Nowadays two things are absolutely crucial in petroleum industry: (1) an integrated approach from seismic to reservoir simulation (history matching included) and (2) uncertainty and risk analysis. The first one ensures that the model is coherent with all types of data and the second one drives decision and quantifies risk. Current available hardware and software allow simulating stochastic models with statistical analysis of multiple scenarios. It is important to have a standard workflow that takes into account both aspects and can be applied to all projects. Although geophysicists may not be used to, it is important to include uncertainty analysis on the geophysical model too.
A mature field located in Brazil is used as an example to illustrate the approach suggested above. The field has produced more than 20 million bbl of light oil and now a complementary project development is under study. Despite the amount of oil that has been produced, a significant geological uncertainty still remains. To provide the asset managers with a realistic range of possible outcomes of a project development, a thorough geological stochastic modeling was conducted. Four thousand models were generated considering the following varying parameters: reservoir structure, oil/water contact, porosity, net-to-gross, and initial water saturation. The models were ranked by VOIP and the distribution was sampled (P1, P2, … P100) to go through numerical flow simulation. Permeability uncertainty was introduced by considering two possible scenarios for each model, giving a total of 200 reservoir models. Dynamic data was compared to simulation results through an objective function and those models which gave results too far away from production history were discarded. The VOIP distribution was recalculated.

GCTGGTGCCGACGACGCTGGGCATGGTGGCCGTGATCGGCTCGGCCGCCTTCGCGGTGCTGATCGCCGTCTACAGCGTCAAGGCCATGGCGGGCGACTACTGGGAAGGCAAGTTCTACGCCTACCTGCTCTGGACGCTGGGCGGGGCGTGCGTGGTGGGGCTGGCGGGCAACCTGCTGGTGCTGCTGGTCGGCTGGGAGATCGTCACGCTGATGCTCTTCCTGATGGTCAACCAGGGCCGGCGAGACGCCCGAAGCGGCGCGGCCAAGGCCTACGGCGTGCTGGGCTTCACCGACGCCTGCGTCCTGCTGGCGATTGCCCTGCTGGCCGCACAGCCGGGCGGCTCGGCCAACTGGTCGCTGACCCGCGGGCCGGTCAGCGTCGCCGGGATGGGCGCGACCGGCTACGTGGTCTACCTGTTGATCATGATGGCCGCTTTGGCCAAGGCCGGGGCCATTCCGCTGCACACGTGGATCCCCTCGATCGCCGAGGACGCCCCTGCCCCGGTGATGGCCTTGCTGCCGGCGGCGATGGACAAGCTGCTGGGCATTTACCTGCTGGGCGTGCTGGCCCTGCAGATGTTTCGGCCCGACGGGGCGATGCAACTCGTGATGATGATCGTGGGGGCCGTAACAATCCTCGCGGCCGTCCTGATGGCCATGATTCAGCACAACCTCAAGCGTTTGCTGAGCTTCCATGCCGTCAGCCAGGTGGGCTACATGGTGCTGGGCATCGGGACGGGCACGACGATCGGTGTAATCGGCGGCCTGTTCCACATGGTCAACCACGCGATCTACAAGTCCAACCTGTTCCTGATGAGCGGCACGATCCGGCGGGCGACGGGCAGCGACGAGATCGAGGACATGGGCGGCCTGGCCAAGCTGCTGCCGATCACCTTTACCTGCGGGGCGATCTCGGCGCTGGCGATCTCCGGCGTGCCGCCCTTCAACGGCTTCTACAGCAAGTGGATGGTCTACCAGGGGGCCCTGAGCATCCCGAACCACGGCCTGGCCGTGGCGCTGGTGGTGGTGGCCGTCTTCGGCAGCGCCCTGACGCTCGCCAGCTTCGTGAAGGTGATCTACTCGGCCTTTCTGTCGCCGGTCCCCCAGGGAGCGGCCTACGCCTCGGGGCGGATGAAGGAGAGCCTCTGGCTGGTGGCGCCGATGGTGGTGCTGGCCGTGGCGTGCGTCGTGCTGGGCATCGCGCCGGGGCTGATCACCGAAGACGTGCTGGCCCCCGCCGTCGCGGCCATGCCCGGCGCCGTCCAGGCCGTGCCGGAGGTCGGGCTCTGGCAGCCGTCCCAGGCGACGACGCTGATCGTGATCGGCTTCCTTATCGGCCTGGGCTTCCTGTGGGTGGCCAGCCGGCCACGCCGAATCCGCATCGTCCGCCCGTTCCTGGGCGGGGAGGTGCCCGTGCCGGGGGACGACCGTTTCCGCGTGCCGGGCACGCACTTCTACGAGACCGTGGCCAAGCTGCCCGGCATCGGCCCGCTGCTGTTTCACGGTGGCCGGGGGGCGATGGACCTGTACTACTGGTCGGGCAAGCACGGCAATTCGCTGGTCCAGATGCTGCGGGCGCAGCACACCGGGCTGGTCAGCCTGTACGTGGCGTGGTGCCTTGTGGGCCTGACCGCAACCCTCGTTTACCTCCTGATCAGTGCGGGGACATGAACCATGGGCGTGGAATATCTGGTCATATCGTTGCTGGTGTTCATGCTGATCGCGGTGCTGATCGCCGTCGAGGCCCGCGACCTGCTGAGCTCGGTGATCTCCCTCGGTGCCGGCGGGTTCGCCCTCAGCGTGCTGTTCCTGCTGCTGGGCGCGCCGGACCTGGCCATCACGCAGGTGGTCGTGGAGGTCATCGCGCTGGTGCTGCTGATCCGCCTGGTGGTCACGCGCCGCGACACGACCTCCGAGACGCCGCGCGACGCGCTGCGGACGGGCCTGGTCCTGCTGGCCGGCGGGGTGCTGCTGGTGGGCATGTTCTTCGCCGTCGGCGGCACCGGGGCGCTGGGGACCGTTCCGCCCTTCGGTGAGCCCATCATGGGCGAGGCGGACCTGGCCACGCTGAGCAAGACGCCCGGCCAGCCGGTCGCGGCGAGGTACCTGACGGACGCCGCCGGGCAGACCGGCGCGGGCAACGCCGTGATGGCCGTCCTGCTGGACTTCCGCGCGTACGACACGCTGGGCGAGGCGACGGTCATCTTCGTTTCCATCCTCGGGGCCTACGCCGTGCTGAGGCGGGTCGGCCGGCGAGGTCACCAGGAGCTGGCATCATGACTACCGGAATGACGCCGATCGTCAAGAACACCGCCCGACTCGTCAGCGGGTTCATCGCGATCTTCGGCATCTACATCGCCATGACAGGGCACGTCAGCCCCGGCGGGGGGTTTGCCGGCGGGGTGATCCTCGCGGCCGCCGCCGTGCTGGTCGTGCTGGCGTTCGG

From this new distribution, the P10, P50, and P90 realizations were picked to be history matched. After that, 27 models were generated through experimental design to consider the variation in the following parameters: (1) geological model, (2) relative permeability, (3) absolute permeability, (4) well productivity index, and (5) the number of wells to be drilled in the project development. The second and third parameters were kept constant in the vicinity of the producing wells so that all 27 models honored production data. A response surface model was generated by interpolation of the 27 flow simulations to obtain 10.000 outcomes for different parameter values. From these results it was possible to perform uncertainty analysis on the prediction.